Even though Microsoft isn’t making any popular Android devices of its own, the giant Windows maker is still milking a lot of cash from Android device sales, as the company inked more than a few licensing agreements with all sorts of OEMs that sell Android smartphones and tablets for a living. According to existing reports, Microsoft is reportedly making over $2 billion a year from those licensing deals, and the number could go up to $8.8 billion a year by 2017. However, Samsung, the most important Android device maker doesn’t want to pay the bills anymore, and, unsurprisingly, Microsoft took legal action against the South Korean corporation.
Unlike with Apple, whom it fiercely fought in various courts across the glob in a complex patent spat, Samsung agreed to pay a patent licensing fee to Microsoft in 2011, which it honored since then until September 2013, when it stopped payments, with Microsoft identifying its Nokia purchase as the reason invoked by Samsung to stop paying royalties.
“Samsung and Microsoft are both large and sophisticated companies,” Microsoft wrote on its blog. ”In 2011, after months of painstaking negotiation, Samsung voluntarily entered into a legally binding contract with Microsoft to cross-license IP – an agreement which has been extremely beneficial for both parties. Samsung had been complying with the contract and paying to use Microsoft’s IP.”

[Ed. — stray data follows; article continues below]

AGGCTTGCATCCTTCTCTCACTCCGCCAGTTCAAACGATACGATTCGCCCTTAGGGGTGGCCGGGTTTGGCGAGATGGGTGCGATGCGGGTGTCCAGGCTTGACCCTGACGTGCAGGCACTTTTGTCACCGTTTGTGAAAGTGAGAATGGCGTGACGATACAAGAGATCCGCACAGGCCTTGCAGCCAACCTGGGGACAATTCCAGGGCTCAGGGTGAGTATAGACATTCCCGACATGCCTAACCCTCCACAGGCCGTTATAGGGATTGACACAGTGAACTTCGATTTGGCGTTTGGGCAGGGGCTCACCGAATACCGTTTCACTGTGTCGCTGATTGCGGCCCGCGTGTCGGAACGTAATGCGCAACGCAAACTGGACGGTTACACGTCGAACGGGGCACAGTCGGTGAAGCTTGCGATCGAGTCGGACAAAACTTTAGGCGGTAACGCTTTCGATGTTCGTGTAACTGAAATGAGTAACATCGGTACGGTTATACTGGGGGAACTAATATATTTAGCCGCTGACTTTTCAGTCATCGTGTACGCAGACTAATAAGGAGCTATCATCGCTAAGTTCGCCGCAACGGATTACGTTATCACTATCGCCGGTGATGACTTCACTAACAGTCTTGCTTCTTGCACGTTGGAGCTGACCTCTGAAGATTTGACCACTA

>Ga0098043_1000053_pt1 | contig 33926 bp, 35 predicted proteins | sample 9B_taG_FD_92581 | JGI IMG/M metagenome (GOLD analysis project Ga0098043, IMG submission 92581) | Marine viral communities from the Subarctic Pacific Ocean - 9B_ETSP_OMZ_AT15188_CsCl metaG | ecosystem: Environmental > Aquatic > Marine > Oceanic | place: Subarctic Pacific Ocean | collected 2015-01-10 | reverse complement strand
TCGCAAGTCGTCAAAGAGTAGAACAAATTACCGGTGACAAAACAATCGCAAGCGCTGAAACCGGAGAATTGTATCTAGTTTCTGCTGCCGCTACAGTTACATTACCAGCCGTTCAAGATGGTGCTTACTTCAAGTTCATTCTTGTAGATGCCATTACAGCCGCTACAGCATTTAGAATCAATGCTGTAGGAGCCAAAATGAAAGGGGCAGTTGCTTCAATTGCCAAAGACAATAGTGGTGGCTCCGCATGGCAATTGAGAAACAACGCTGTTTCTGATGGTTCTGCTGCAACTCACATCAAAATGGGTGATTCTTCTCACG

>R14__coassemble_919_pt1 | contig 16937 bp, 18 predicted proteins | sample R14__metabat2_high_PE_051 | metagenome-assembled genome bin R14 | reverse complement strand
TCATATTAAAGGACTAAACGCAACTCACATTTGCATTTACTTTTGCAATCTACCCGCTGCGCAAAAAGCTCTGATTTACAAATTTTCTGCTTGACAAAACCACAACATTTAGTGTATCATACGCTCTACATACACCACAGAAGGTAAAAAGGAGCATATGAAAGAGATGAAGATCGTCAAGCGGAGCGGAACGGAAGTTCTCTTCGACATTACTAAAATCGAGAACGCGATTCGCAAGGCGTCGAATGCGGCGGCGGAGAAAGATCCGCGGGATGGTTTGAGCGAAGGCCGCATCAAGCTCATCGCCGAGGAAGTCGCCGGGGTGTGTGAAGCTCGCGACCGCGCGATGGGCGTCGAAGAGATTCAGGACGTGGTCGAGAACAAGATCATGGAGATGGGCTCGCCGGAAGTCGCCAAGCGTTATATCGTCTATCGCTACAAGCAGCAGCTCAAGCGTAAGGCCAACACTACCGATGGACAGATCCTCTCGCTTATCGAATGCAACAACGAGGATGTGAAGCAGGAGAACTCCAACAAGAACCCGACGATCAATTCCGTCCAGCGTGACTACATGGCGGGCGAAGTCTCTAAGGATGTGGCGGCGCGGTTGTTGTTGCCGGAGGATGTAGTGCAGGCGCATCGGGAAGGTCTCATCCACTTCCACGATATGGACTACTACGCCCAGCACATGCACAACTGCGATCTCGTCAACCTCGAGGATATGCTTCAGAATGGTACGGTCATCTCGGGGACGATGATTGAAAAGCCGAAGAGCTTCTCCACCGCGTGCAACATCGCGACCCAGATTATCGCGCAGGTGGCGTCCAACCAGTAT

“After becoming the leading player in the worldwide smartphone market, Samsung decided late last year to stop complying with its agreement with Microsoft. In September 2013, after Microsoft announced it was acquiring the Nokia Devices and Services business, Samsung began using the acquisition as an excuse to breach its contract. Curiously, Samsung did not ask the court to decide whether the Nokia acquisition invalidated its contract with Microsoft, likely because it knew its position was meritless,” the company added.
It’s not clear how much money Samsung pays to Microsoft – and the same thing can be said for any other Android device maker who has an agreement with Microsoft – but it’s clear the Redmond-based company won’t simply let Samsung get away with it.
“We don’t take lightly filing a legal action, especially against a company with which we’ve enjoyed a long and productive partnership,” Microsoft said. “Unfortunately, even partners sometimes disagree. After spending months trying to resolve our disagreement, Samsung has made clear in a series of letters and discussions that we have a fundamental disagreement as to the meaning of our contract.”